You Are Allowed

Most organizations (even society) publish a set of rules to guide how they want their people to act inside the organization. More often than not, most of these rules tell us what not to do.

Don't lie. Don't steal. Don't use the copy machine after 8pm. Don't use company resources for personal use. I think offering a set of rules is a good thing - they help maintain order inside an organziation. Understanding the value of such guidance, I recently issued a set of rules to my team. But there's a catch. In our organization, there will be no rules to tell us what not to do. Rules that tell us what not to do hold people back. Instead the rules should help push people forward. In our group, the rules consist of a list of the things that are allowed. It's called the Allowed List, and this is what it says.

You are allowed to:
1. Make the decision you think is the right decision to make
2. Start something that needs to be started to help advance the cause
3. Ask for help whenever you want it
4. Help others whenever you can (even if they don’t ask for it)
5. Take time off to do something that inspires, excites and energizes you
Everyone decides to support the project SIAR is expected to follow these rules and everyone is expected to hold theothers accountable to them. Afterall, if we didn't follow the rules...there'd be chaos.

Allowed List of: Simon SInek  yes

RE*CAMPAIGN - Propagating Freedom of Knowledge for FLOSH

Last week Tuomo Tammenpää, Alison Powell and I met in Bergen/Norway at Piksel11. The primary reason to visit Piksel11 was a scheduled afternoon working session on free/libre open source hardware (FLOSH) and OHANDA  together with any Piksel-participants we could lure in.

OHANDA workshop at Piksel11

This turned out to be intensive three days of brainstorming instead. We started with extending our understanding of FLOSH to include all possible and impossible product categories (handcrafted, engineered, recepies and design). This was followed by communication-design-sprint for making the whole thing more understandable for the infamous “larger audience”. Three people, three days of work, and the result was "re*ables" - or just reables. In our opinion this is a strong candidate for a sound replacement for the tongue twisting and very long "free/libre open source hardware". Also "hardware" is referring strongly to electronics only - a least outside English speaking countries. Tuomo spend a lot of time framing the new ideas into design. Please have a look at our first results for the RE*CAMPAIGN.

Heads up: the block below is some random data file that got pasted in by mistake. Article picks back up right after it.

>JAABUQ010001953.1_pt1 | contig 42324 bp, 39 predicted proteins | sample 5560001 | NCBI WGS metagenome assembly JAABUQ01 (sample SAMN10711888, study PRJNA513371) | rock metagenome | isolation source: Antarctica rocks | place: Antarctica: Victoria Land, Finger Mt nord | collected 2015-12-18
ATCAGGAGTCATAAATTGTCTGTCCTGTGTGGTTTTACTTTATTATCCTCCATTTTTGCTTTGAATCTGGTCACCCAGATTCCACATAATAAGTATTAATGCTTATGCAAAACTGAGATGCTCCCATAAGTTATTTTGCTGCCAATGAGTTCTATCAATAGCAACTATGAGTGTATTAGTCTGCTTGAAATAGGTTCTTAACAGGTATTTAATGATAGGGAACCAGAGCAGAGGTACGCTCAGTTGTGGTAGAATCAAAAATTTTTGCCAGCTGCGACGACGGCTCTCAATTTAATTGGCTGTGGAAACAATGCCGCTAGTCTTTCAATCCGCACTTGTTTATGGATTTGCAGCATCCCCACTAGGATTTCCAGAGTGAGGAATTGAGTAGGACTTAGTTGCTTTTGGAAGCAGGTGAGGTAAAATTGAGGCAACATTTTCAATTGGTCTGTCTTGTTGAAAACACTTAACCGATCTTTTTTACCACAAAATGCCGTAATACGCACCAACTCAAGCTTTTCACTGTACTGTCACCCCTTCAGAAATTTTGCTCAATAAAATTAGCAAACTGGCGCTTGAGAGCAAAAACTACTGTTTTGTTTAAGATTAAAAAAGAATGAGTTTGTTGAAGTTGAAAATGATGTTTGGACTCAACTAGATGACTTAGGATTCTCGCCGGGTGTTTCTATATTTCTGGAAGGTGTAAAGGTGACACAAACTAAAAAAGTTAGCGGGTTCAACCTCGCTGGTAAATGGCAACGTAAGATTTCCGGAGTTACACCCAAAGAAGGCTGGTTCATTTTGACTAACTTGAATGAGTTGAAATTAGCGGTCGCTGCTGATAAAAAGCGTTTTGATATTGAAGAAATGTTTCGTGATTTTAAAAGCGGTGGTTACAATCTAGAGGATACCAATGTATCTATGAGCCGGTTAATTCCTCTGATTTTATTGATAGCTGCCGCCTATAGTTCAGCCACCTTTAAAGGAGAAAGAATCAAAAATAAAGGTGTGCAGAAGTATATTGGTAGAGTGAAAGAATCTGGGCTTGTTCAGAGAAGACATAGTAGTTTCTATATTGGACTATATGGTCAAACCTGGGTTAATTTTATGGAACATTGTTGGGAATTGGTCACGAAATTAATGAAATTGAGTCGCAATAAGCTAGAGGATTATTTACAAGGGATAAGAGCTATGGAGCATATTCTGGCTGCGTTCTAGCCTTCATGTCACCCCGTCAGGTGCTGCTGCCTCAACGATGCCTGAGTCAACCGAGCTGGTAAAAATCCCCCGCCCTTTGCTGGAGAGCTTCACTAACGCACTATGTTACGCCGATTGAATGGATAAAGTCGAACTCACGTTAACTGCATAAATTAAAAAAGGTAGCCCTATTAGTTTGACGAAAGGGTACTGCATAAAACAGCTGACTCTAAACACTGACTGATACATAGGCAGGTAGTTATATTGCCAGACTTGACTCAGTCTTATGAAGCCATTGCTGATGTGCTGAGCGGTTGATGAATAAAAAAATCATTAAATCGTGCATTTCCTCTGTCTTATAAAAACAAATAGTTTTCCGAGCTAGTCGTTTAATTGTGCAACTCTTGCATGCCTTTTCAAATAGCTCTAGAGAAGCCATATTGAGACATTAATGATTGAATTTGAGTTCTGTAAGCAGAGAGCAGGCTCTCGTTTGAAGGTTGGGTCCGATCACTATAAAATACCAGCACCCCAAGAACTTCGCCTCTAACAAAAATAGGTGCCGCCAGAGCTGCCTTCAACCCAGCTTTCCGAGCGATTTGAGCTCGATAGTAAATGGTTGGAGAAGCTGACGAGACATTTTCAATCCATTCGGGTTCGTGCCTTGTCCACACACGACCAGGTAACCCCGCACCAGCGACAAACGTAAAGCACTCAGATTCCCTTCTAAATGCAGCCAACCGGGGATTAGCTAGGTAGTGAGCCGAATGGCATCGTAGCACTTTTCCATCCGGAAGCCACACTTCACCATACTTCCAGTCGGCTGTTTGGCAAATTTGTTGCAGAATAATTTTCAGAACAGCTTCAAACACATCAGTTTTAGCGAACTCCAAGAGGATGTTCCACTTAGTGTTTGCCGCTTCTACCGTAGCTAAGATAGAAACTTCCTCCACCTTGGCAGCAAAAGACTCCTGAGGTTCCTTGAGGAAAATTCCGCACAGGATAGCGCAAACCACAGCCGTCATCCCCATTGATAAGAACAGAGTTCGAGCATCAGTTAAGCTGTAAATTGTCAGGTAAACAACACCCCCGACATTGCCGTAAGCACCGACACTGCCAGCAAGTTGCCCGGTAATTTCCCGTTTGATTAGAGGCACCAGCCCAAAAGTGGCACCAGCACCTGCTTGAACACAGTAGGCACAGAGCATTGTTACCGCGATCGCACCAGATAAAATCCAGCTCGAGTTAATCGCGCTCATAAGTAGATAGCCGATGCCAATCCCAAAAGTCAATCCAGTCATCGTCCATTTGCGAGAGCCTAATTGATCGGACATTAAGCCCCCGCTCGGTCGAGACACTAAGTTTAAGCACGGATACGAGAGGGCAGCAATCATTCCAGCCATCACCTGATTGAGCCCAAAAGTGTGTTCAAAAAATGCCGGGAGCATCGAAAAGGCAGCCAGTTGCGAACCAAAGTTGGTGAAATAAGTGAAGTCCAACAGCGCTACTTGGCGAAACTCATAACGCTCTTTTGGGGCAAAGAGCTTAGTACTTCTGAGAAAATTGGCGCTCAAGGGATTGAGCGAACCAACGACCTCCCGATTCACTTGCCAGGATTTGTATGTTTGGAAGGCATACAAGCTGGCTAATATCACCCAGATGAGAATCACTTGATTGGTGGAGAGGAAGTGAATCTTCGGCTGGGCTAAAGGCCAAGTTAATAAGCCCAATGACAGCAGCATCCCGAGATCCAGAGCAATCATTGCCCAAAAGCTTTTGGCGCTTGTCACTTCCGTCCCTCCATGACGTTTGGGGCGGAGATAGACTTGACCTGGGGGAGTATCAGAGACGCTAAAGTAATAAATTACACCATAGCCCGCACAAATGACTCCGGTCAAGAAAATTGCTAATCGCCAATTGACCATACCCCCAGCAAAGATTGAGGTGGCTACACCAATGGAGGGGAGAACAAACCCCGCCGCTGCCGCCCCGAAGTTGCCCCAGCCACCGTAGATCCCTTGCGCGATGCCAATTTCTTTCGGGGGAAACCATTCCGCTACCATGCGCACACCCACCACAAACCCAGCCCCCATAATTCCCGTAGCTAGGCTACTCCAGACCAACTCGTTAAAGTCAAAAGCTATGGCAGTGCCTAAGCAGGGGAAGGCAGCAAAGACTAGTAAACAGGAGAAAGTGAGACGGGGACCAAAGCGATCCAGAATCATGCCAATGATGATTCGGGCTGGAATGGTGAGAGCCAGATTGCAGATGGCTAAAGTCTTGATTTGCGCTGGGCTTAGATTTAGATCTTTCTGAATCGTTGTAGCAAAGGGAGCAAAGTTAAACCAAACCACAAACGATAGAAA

Invitation Book Launch Open Design Now - DMY Berlin - Thu 2 June 2011

Open Design Now; Why Design Cannot Remain Exclusive will be launched internationally during DMY International Design Festival Berlin, on the 2nd of June.

Host is Marcus Fairs, one of the most influential and knowledgeable figures on the international architecture and design scene. He is founder and editor-in-chief of and author of the books Twenty-First Century Design and Green Design. Fairs will give his view on open design and discuss the implications and the meaning of open design with authors and editors of the book:

Ronen Kadushin (designer), Michelle Thorne (Mozilla), Tommi Laitio (Domus), Marleen Stikker (Waag Society), Jürgen Neumann (Ohanda), Gabrielle Kennedy (, Bas van Abel (Waag Society), Roel Klaassen (Premsela), Lucas Evers (Creative Commons) and Hendrik-Jan Grievink (designer of the book)

You can join the book launch of Open Design Now at Berlin’s new creative hub, Planet Modulor. Of course drinks and music will be open source too!

Open Design Now is the result of a collaboration between Creative Commons Netherlands, Premsela, the Netherlands Institute for Design and Fashion, and Waag Society, Institute for Art, Science & Technology.

Thursday 2 June
17.00 – 19.30 hr
Doors open at 16.30 hr

Planet Modulor
Moritzplatz 1
Kreuzberg, Berlin

More info

Aart Helder, Project Manager: helder{at}premsela{dot}org
Special Offer!